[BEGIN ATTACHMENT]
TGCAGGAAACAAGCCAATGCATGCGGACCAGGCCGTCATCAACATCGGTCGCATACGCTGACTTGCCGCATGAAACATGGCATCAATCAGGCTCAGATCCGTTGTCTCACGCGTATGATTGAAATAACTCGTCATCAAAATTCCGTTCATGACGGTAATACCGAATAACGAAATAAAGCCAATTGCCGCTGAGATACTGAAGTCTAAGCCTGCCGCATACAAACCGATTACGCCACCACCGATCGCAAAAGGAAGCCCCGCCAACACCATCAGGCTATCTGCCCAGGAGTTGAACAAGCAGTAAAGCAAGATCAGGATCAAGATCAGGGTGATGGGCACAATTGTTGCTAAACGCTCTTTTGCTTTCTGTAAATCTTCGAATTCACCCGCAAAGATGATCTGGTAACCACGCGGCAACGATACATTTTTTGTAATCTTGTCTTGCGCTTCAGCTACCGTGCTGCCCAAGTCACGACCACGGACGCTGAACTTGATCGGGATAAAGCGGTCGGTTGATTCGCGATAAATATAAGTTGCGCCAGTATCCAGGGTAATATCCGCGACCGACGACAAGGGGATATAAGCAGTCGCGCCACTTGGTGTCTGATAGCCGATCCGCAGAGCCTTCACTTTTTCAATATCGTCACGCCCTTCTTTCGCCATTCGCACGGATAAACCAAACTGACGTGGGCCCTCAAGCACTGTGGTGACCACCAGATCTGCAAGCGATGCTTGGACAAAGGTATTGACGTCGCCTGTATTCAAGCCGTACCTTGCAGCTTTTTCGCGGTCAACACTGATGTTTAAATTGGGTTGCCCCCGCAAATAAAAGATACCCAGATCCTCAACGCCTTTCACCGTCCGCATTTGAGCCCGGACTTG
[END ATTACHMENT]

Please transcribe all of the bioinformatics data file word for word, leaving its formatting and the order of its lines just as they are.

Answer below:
TGCAGGAAACAAGCCAATGCATGCGGACCAGGCCGTCATCAACATCGGTCGCATACGCTGACTTGCCGCATGAAACATGGCATCAATCAGGCTCAGATCCGTTGTCTCACGCGTATGATTGAAATAACTCGTCATCAAAATTCCGTTCATGACGGTAATACCGAATAACGAAATAAAGCCAATTGCCGCTGAGATACTGAAGTCTAAGCCTGCCGCATACAAACCGATTACGCCACCACCGATCGCAAAAGGAAGCCCCGCCAACACCATCAGGCTATCTGCCCAGGAGTTGAACAAGCAGTAAAGCAAGATCAGGATCAAGATCAGGGTGATGGGCACAATTGTTGCTAAACGCTCTTTTGCTTTCTGTAAATCTTCGAATTCACCCGCAAAGATGATCTGGTAACCACGCGGCAACGATACATTTTTTGTAATCTTGTCTTGCGCTTCAGCTACCGTGCTGCCCAAGTCACGACCACGGACGCTGAACTTGATCGGGATAAAGCGGTCGGTTGATTCGCGATAAATATAAGTTGCGCCAGTATCCAGGGTAATATCCGCGACCGACGACAAGGGGATATAAGCAGTCGCGCCACTTGGTGTCTGATAGCCGATCCGCAGAGCCTTCACTTTTTCAATATCGTCACGCCCTTCTTTCGCCATTCGCACGGATAAACCAAACTGACGTGGGCCCTCAAGCACTGTGGTGACCACCAGATCTGCAAGCGATGCTTGGACAAAGGTATTGACGTCGCCTGTATTCAAGCCGTACCTTGCAGCTTTTTCGCGGTCAACACTGATGTTTAAATTGGGTTGCCCCCGCAAATAAAAGATACCCAGATCCTCAACGCCTTTCACCGTCCGCATTTGAGCCCGGACTTG